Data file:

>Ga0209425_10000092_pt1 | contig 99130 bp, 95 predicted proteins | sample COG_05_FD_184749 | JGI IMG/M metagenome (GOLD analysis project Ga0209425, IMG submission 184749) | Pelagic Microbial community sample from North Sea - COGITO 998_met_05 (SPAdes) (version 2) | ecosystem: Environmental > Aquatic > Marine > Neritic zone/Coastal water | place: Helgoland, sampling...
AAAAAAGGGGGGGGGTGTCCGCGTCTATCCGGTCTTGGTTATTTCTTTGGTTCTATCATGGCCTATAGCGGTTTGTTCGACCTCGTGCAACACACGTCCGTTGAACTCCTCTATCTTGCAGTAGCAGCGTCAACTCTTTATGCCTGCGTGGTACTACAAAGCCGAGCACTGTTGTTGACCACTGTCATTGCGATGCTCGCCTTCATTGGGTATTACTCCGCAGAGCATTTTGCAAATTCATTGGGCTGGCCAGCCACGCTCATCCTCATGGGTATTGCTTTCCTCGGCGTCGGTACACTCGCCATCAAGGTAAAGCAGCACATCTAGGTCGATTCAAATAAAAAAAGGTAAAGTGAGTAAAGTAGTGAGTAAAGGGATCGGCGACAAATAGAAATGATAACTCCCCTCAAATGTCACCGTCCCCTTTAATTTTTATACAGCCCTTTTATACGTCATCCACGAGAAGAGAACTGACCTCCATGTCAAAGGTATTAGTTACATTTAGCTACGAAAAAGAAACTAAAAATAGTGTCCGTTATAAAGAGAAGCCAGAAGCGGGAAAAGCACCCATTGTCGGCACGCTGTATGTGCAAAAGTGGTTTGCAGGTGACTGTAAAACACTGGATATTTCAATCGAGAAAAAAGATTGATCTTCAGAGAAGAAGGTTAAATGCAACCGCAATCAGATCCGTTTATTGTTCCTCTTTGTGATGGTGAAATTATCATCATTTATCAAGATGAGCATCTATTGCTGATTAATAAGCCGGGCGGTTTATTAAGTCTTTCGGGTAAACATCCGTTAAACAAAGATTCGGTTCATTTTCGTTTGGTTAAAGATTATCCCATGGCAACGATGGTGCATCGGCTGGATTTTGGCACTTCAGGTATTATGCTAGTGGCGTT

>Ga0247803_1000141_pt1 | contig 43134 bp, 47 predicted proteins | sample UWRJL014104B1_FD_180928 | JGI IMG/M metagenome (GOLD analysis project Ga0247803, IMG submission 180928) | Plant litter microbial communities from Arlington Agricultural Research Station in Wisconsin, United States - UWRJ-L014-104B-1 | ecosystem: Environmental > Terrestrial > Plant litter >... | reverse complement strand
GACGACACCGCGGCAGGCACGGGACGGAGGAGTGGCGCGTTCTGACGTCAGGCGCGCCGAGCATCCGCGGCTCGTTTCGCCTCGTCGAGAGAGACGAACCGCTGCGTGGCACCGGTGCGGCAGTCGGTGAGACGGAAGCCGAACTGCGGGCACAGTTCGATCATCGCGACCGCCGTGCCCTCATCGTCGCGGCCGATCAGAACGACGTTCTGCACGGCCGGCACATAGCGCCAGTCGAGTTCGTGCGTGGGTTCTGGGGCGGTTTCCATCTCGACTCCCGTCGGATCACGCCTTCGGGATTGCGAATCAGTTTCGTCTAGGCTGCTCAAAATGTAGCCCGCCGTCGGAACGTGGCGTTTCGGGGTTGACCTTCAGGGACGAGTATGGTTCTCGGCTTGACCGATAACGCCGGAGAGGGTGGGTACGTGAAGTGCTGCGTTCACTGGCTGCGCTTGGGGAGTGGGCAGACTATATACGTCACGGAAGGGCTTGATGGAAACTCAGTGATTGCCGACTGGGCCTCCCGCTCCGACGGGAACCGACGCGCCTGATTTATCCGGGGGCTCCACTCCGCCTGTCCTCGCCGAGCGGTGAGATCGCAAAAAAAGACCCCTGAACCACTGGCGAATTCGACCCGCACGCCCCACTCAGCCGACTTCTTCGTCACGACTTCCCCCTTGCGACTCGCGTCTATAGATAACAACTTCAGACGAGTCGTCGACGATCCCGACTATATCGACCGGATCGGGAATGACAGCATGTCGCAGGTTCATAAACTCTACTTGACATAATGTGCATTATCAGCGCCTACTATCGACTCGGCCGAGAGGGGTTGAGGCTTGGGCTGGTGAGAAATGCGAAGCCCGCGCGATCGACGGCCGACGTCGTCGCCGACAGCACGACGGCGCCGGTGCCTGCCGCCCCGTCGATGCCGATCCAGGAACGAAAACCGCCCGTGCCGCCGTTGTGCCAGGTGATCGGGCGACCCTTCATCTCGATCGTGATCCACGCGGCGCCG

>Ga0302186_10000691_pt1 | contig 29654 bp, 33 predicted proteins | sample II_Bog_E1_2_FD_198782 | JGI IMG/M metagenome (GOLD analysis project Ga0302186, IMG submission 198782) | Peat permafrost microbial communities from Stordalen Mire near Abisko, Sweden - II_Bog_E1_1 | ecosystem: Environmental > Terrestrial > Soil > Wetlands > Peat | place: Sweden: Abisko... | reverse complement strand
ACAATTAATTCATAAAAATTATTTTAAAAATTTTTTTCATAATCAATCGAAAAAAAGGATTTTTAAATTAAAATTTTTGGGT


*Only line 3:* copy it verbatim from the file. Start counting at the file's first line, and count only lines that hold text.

>Ga0247803_1000141_pt1 | contig 43134 bp, 47 predicted proteins | sample UWRJL014104B1_FD_180928 | JGI IMG/M metagenome (GOLD analysis project Ga0247803, IMG submission 180928) | Plant litter microbial communities from Arlington Agricultural Research Station in Wisconsin, United States - UWRJ-L014-104B-1 | ecosystem: Environmental > Terrestrial > Plant litter >... | reverse complement strand